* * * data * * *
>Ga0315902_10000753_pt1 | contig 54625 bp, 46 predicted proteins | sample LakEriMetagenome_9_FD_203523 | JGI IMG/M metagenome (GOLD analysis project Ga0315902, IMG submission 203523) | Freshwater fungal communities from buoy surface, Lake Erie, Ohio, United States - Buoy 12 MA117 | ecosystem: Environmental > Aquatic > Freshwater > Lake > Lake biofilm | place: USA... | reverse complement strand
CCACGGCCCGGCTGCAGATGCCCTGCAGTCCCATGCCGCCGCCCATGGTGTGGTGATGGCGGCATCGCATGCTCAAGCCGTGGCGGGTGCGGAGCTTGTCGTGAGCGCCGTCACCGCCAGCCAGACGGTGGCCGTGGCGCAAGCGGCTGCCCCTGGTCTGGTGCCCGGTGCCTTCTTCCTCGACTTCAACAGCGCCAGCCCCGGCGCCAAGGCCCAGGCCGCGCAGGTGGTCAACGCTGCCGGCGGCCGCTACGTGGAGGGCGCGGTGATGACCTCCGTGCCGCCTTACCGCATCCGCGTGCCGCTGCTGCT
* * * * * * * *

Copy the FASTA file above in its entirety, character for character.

>Ga0315902_10000753_pt1 | contig 54625 bp, 46 predicted proteins | sample LakEriMetagenome_9_FD_203523 | JGI IMG/M metagenome (GOLD analysis project Ga0315902, IMG submission 203523) | Freshwater fungal communities from buoy surface, Lake Erie, Ohio, United States - Buoy 12 MA117 | ecosystem: Environmental > Aquatic > Freshwater > Lake > Lake biofilm | place: USA... | reverse complement strand
CCACGGCCCGGCTGCAGATGCCCTGCAGTCCCATGCCGCCGCCCATGGTGTGGTGATGGCGGCATCGCATGCTCAAGCCGTGGCGGGTGCGGAGCTTGTCGTGAGCGCCGTCACCGCCAGCCAGACGGTGGCCGTGGCGCAAGCGGCTGCCCCTGGTCTGGTGCCCGGTGCCTTCTTCCTCGACTTCAACAGCGCCAGCCCCGGCGCCAAGGCCCAGGCCGCGCAGGTGGTCAACGCTGCCGGCGGCCGCTACGTGGAGGGCGCGGTGATGACCTCCGTGCCGCCTTACCGCATCCGCGTGCCGCTGCTGCT